He stops. A white-gloved hand brushes off the glass, the face still too high to be seen.
“Sorry about that, mister. I needed your attention,” I say. “Look, can you help me, please? I’ve inadvertently locked myself in this basement. The front door is open. The keys are hung on a chain at the base of the stairs, by the curtain. Would you come in and unlock the cellar? I’d be really grateful. I’ve been here over two hours.”
He clears his pants of glass, pulls his gloved hand up out of view.
I continue: “I’m new in the area. No one else really to help, you know. An insurance man, lonely business. Hell of a way to meet the neighbors, right?”
He stands silently, one shoe toe grinding glass into the pavement. A gritty sound that somehow births unease in me.
“I’d be happy to give you a Lincoln for your trouble. Anything to get out of this situation . . . If you’re worried about being in the home of a stranger—someone said something about killings in the vicinity—go get friends. Or your wife. Or call Peter Watkins. He’s my landlord, he’s in the book. Tell him Jeff Hartley is trapped in his cellar.”
The man walks off.
Lord, what is the matter with people in this neighborhood? I may have to spend half the—
The creak of hinges above! My front door opening? Is it?
Yes. Footsteps overhead confirm a presence in the apartment. Thank God. The spectator-wearing stranger to the rescue.
“Oh, thank you, buddy! Down the steps on your left. The keys are right at the bottom on the hook. Behind the drapes. You’ll see ’em.”
But he is ahead of me. Footfalls on the steps descend to the cellar. Then a swish as the velour curtain at the base of the stairs is pulled aside, a tapestry likely hung by the absent June Watkins to camouflage this ugly iron door from guests.
The jingling of a keychain pulled from its hanger. His footsteps cross the narrow alcove between curtain and cellar door. The keys rattle again.
“It’s one of the bigger keys,” I say, flipping the switch to light the cellar’s single lamp, a naked bulb directly above the door. “Find it?”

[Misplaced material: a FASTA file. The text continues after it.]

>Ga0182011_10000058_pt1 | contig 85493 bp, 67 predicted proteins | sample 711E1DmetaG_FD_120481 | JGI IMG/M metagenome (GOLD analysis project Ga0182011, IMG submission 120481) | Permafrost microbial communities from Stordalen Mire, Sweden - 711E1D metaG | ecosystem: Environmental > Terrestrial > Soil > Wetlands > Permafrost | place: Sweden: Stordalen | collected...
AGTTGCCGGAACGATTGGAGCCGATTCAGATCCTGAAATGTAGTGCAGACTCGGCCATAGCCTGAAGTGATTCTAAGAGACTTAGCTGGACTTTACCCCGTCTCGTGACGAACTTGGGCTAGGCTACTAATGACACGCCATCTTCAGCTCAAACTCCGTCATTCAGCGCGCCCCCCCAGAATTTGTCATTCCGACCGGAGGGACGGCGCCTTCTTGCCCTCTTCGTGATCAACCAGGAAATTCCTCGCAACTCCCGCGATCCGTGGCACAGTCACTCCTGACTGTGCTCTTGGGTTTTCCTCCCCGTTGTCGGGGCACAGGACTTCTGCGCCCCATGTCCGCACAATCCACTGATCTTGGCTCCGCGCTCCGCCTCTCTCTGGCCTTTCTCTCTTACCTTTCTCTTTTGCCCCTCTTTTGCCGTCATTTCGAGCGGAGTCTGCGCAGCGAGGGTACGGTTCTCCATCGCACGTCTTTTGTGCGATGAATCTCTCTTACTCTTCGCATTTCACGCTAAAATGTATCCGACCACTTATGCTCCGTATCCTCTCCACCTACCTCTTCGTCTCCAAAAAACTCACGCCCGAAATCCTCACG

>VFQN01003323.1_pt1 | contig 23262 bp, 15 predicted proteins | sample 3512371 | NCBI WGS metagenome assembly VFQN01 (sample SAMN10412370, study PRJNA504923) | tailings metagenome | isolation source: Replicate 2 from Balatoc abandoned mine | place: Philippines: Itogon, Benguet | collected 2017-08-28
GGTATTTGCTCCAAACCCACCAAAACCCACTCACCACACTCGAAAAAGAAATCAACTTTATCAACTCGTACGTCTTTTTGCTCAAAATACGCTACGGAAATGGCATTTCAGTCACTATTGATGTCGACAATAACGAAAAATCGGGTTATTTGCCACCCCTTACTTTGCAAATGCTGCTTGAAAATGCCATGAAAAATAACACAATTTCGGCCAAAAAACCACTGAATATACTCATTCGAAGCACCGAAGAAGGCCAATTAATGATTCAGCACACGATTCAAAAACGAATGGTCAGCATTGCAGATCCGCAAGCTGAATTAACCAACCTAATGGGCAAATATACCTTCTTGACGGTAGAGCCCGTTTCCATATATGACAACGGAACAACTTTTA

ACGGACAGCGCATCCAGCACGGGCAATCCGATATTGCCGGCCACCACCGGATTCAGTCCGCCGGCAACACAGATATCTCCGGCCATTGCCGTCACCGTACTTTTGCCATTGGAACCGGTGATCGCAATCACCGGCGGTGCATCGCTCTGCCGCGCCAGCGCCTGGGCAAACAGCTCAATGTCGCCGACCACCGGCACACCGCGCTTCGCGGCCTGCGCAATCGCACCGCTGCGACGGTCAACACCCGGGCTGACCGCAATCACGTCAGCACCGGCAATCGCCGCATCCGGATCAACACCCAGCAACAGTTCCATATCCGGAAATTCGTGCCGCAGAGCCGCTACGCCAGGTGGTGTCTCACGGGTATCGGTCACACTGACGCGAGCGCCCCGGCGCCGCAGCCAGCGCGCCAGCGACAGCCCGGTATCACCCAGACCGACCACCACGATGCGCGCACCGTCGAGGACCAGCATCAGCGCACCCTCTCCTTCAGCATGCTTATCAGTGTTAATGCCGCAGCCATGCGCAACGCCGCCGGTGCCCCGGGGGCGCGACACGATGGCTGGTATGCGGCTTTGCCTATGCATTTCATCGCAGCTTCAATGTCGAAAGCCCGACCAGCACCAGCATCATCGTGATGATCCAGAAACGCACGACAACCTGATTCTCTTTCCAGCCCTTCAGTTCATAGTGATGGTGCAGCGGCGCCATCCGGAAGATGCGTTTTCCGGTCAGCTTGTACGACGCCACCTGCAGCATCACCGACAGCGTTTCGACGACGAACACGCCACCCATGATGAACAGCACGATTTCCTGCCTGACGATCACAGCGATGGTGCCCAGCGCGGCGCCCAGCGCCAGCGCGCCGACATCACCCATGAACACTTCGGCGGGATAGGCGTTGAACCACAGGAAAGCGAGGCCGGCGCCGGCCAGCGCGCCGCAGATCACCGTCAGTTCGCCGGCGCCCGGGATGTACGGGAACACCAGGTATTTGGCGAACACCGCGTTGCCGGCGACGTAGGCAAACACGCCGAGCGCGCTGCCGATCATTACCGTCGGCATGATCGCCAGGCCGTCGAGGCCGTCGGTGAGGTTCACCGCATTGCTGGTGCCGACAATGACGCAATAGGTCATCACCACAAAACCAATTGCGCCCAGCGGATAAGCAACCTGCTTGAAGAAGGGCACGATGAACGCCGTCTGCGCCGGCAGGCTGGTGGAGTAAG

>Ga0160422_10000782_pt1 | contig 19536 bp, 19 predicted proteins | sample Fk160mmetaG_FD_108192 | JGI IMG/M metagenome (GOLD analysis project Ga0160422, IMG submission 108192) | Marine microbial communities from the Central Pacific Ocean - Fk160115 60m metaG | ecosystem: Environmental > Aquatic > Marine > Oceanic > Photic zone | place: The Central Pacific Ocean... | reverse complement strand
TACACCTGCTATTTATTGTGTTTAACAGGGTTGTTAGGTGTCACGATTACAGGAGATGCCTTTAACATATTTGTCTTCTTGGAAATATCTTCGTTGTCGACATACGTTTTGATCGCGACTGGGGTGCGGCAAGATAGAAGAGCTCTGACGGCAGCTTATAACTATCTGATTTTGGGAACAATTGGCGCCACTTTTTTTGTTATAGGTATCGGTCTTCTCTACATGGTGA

I see a key tip enter the upper lock.
“No, not the upper. That’s the original bolt. It’s always unlocked. You need the key for the lower lock. That’s the one that catches. Try a—”
The upper bolt turns.
Come on fellow, now both locks are set.
“Yeah, turn that back, please. You need to unlock that top one now and use the other key for the lower. Understand?”
No reply. Only a thick rasping, like a lifetime smoker just audible through the door.
“Are you still looking? Take your time . . .” Has he ever spoken? Even a grunt? Maybe he’s some foreigner unfamiliar with English? If I weren’t so new here, knew the neighborhood ethnicities.
“Is English your native tongue by the way? ¿Hablas inglés? Parlez-vous anglais? Lei parl or is it parla, can’t remember my damn Italian. Heh. Maybe, a good thing with the war goin’ on, right, fella?”
Silence. A minute passes. Maybe two. All key rattling ceases. I press my ear to the coldness of the door’s iron skin, his moist breathing beyond.
Calm, Jeffrey. Calm. “You know what might be easier, pal? If you slide the keychain under the door. I think there’s room. It’s got a full inch at least.”
I get down onto my stomach, press a cheek to the floor, and peer with one eye under the door, past dust bunnies and mouse droppings to where those spectators stand as if rooted in place. The reddish-brown shoe toes six inches from my nose.
“Okay. Just slide ’em under here. We’ll laugh over a beer. They drink beer where you come from, buddy?”
The shoes pivot from the door, stepping out into the alcove. That curtain swishes back cutting off my view. His footsteps rise up the stairs.
What the hell?
“Hey, where are you going? No need to look elsewhere! Those were the right keys!”
I wait for minutes, unheeded as he bustles about upstairs. In the kitchen and hall. In the bedroom, his footsteps directly above me. Doors slamming. Drawers opening, closing.
He’s robbing me. The bastard is robbing me.
“Look, take what you want,” I shout. “But leave the keys, okay? It’s my only hope of getting out of here tonight.”
Something weighty crashes overhead. A piece of furniture overturned?
Christ. What is he doing?
At last, I hear the front door slam, see his familiar spectator shoes pass the windows under the streetlamps.
“Could this day get any worse . . . ?”
Copyright © 2021. Locked-In by William Burton McCormick